The sinuous, jade-green tail feathers of the quetzal adorned Mayan rulers' clothing and served as currency. The birds themselves enjoyed royal favor and protection.
"In the province of Vera Paz they punish with death him who killed the bird with the rich plumes," wrote Bartalome de Las Casas, the Fransiscan friar, historian and human rights advocate, in the mid-16th century, according to "The Ancient Maya," by Sylvanus Morley.
After the Spanish conquest, the quetzal lost its sacred protection. The quetzal's luxuriant feathers made it a valuable target in the 20th century. As the bird disappeared, Central American nations and Mexico passed legislation to protect quetzals by banning trade of its parts. Yet, even as quetzal poaching diminished, deforestation shattered the quetzals' cloud forest habitat into disconnected fragments stretching from southern Mexico to Panama.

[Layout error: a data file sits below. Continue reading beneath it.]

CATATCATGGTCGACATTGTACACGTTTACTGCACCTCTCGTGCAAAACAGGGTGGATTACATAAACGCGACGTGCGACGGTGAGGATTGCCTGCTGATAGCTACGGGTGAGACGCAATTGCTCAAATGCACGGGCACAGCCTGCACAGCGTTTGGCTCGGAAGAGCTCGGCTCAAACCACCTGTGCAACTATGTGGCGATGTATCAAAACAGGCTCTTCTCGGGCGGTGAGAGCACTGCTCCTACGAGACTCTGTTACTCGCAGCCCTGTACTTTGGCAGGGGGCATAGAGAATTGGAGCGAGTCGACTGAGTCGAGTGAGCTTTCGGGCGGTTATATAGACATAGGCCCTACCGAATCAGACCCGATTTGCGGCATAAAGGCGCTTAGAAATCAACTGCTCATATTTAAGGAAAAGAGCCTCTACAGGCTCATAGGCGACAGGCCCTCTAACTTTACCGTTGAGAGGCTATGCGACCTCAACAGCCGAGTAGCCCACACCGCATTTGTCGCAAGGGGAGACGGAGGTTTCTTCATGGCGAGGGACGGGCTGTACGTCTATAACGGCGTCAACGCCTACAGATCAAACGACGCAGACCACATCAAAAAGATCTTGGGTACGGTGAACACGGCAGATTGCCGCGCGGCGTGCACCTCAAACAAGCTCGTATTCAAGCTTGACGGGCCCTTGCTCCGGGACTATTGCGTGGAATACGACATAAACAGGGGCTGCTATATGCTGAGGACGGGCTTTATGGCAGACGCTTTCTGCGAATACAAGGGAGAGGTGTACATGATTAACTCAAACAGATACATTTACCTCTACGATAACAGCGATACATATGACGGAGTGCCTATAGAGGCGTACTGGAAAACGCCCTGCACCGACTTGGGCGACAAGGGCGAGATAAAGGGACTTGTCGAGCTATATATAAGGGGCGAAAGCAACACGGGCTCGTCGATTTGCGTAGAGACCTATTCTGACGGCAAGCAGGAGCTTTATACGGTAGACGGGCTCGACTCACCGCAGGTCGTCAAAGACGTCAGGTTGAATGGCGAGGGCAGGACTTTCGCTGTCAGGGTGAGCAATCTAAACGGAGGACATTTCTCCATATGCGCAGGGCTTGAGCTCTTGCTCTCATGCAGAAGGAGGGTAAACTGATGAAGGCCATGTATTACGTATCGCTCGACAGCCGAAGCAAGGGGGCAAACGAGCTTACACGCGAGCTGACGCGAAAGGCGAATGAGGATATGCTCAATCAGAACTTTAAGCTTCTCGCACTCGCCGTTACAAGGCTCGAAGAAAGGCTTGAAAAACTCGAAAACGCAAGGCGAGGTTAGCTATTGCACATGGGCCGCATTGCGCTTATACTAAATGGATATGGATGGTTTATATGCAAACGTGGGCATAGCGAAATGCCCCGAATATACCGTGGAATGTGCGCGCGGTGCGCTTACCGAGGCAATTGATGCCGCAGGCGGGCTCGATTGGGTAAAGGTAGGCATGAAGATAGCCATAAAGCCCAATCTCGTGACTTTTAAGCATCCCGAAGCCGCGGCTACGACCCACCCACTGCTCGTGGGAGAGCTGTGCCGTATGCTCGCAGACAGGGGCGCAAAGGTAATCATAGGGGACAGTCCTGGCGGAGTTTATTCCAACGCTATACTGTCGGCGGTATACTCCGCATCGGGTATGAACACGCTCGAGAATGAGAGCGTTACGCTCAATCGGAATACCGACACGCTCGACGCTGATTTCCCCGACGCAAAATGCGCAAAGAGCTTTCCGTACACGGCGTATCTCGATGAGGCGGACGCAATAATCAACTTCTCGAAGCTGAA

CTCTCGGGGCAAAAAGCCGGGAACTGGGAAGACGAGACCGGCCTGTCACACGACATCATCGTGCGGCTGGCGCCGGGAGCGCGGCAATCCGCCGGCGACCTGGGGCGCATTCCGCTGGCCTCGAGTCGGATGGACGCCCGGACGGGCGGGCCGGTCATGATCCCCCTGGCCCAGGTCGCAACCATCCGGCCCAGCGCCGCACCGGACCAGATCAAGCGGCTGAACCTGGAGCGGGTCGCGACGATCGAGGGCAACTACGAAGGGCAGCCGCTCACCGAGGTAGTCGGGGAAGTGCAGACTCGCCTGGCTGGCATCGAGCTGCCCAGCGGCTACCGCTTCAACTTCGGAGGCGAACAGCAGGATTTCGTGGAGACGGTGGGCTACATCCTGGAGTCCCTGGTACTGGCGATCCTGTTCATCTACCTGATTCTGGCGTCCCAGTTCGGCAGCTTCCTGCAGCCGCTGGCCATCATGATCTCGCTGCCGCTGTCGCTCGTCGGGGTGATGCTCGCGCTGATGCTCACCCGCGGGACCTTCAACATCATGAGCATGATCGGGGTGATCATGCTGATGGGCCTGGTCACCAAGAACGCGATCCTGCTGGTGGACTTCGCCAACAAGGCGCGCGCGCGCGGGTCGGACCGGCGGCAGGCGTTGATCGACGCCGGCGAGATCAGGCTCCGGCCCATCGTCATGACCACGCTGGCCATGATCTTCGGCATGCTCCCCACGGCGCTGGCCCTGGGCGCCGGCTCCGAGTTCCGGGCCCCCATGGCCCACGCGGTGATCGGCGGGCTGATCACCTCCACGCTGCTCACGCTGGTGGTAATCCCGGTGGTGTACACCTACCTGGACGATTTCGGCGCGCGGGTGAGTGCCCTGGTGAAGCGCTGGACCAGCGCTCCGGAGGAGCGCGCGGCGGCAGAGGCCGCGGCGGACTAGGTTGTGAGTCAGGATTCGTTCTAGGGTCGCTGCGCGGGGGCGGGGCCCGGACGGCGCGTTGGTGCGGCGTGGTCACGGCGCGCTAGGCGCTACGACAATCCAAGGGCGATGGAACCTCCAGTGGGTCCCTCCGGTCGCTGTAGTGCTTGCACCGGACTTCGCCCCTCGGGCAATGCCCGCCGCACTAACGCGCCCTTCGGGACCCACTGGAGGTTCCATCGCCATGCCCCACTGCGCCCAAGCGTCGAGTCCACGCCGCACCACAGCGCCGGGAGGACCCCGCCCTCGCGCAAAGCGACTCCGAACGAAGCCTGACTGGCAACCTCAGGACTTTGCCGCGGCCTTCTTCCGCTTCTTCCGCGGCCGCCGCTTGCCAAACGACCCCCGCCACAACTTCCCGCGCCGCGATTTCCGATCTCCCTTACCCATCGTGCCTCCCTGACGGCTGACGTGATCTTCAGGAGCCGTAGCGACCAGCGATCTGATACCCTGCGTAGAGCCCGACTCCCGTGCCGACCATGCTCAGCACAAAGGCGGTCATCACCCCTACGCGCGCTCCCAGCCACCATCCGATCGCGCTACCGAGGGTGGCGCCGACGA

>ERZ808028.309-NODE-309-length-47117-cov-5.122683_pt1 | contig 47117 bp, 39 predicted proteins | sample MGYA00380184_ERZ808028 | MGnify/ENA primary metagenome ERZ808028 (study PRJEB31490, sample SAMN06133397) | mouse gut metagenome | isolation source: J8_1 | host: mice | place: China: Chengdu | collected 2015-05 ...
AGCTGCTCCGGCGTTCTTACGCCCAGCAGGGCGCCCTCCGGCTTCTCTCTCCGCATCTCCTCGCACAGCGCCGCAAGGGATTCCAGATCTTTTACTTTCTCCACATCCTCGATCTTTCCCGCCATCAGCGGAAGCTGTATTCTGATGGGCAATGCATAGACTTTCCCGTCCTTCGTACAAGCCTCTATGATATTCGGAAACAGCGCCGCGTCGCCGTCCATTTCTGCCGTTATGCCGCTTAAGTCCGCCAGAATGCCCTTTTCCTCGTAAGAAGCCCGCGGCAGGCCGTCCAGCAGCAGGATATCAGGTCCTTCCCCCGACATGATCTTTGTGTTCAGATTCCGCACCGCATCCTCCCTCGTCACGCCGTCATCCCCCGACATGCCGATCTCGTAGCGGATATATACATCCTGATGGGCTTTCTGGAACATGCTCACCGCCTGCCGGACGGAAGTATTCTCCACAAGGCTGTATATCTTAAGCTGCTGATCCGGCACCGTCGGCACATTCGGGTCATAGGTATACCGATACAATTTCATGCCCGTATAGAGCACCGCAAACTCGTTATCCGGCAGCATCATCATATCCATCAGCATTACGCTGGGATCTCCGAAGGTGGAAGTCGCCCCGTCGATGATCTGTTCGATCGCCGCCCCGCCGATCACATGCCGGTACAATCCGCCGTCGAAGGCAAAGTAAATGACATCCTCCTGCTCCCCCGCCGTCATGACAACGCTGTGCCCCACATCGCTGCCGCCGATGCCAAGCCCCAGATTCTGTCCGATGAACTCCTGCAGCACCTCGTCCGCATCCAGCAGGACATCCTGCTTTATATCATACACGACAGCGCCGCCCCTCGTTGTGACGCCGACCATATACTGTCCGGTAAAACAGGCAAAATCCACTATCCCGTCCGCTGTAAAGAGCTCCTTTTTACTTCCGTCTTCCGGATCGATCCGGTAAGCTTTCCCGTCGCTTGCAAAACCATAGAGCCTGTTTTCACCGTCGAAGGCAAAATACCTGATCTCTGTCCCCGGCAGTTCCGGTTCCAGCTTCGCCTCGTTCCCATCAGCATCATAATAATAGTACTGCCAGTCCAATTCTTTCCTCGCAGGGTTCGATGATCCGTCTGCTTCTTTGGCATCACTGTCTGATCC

Now, bird-watching tourism boosts local economies in quetzal territory, giving people an economic incentive to protect the birds, although poaching, deforestation and climate change still menace the emerald avians.